“We’ve got something special in store for you,” stated a sign on a wall of the future store. “Our grand opening is coming soon.” The Apple logo was in black.

Apple and Westfield Valley Fair made a wise move by placing the new Apple store next to the outdoor restaurant area of the shopping center, in the view of Nick Goddard,

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Fire on Sign Hill in South San Francisco threatens homes, triggers evacuations

A four-alarm wildfire that broke out in the San Bruno Mountains of South San Francisco on Friday afternoon, triggering evacuations, was contained after 2 p.m.

“Fire crews continue to work of full extinguishment,” the South San Francisco Fire Department shared on Twitter. “Evacuation orders are still happening, please continue to stay out of the area.”

Mandatory evacuations are in effect for Carnelian Road, Sonja Road, Mountain Road, Ridgeview Court and Viewmont Terrace. A temporary evacuation center is set up at the MSB Social Hall at 33 Arroyo Dr.

Flames burned across a landscape of parched grass near the giant white cement letters spelling out “South San Francisco Industrial City” on Sign Hill. The blaze broke out around noon and emitted a massive plume of smoke. Easterly winds blew the smoke toward the coast and air quality levels in Pacifica quickly deteriorated.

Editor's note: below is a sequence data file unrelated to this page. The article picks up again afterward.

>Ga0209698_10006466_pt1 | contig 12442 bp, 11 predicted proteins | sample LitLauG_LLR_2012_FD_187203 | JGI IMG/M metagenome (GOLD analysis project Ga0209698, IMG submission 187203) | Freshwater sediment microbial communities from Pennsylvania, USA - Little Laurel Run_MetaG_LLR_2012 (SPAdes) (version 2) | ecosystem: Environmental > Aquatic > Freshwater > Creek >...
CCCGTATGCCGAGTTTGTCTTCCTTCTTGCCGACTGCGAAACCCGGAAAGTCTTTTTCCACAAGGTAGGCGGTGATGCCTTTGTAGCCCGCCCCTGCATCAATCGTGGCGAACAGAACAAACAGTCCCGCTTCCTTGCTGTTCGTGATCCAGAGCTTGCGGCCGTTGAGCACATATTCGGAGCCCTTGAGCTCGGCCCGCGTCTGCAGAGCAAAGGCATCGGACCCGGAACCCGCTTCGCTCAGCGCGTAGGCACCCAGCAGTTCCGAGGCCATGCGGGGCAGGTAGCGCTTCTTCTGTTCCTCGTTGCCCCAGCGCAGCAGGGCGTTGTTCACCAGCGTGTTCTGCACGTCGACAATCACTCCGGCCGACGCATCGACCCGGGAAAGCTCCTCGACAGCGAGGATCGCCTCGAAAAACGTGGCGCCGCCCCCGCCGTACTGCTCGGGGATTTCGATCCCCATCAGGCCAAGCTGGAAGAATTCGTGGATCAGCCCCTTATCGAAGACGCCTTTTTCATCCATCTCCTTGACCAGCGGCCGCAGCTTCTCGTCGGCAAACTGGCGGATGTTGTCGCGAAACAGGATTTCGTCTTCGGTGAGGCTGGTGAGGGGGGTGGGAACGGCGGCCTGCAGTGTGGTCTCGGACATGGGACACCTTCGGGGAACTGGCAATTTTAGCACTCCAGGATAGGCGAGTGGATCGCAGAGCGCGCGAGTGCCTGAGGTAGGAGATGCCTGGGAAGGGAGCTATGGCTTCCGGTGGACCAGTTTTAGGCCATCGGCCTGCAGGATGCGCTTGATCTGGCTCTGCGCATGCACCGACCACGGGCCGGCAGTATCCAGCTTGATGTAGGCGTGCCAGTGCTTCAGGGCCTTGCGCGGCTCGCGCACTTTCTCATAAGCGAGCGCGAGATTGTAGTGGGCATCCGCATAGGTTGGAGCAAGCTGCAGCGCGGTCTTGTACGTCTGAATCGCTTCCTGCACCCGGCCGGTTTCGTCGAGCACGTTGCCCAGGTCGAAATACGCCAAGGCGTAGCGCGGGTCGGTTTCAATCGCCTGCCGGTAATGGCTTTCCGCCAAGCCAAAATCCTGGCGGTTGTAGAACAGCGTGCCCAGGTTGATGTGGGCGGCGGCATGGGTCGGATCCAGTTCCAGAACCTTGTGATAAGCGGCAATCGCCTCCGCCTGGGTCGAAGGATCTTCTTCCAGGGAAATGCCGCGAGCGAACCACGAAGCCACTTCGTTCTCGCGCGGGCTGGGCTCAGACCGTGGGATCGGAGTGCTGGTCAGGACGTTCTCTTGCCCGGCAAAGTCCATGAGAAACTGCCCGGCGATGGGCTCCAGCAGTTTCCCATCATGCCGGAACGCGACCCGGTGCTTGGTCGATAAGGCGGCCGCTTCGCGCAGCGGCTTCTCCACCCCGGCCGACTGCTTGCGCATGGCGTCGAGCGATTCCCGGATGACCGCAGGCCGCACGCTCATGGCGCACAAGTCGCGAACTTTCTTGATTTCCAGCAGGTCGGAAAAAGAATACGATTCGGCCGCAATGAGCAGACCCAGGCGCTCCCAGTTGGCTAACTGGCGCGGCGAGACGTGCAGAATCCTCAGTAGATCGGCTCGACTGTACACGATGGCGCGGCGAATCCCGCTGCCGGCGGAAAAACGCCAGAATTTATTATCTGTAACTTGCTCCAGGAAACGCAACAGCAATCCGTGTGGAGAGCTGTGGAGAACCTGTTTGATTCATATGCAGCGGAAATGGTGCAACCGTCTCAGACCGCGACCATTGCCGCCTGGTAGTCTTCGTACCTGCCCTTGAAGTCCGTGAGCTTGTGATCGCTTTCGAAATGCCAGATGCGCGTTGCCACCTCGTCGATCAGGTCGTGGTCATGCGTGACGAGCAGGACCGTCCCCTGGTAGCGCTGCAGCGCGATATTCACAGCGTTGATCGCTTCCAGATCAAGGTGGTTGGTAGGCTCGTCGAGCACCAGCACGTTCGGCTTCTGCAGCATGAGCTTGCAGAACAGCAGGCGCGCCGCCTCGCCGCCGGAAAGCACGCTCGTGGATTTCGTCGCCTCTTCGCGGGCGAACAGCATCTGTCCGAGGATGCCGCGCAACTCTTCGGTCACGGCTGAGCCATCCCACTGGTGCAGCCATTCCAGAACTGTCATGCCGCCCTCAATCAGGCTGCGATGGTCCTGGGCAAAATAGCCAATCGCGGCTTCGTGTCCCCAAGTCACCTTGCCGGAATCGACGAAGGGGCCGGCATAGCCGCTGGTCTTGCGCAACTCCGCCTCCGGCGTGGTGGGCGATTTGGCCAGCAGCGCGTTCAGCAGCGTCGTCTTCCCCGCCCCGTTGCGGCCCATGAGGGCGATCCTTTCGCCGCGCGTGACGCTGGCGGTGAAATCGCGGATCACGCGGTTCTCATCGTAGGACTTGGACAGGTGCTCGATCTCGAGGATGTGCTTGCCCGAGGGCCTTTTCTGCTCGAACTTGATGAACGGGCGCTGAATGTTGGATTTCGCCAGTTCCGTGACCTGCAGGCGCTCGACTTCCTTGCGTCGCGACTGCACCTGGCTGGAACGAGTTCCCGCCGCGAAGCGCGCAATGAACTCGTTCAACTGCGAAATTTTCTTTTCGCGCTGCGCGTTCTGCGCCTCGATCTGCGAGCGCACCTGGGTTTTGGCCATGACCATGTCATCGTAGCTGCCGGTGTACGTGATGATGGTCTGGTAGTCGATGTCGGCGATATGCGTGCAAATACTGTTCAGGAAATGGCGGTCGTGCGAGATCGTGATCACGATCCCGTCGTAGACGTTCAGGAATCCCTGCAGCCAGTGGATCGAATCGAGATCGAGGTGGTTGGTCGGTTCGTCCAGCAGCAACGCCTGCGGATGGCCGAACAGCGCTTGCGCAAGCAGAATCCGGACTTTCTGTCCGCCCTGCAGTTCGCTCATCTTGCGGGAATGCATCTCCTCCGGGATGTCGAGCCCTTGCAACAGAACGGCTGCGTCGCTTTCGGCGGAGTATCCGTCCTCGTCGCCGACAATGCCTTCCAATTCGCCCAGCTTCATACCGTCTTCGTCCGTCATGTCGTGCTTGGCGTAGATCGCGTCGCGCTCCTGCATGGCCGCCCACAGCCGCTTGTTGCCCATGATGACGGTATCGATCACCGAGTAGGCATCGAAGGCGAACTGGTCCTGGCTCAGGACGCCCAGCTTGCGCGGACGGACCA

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Toronto Condo Market Deluged With Listings, In A Bad Sign For Investors



a large body of water with a city in the background: Toronto city skyline, Ontario, Canada


© Provided by HuffPost Canada
Toronto city skyline, Ontario, Canada

If you’re looking to buy a condo in Toronto these days, you’ll be glad to hear you will have more to choose from than buyers ever had before. And there won’t be any need for bidding wars.

But that might not be music to the ears of the city’s many investor-owners, who could see the value of their investments drop in the months ahead.

With the COVID-19 pandemic severely reducing the demand for rental housing in cities, and all but killing off Airbnb rentals, Toronto’s supply of condos for sale has shot up to record highs over the past few months.

The number of resale condos available in the City of Toronto more than quadrupled from around 1,500 before the pandemic to 6,455 in mid-October, the highest number ever recorded in the market. It has been climbing steeply upward from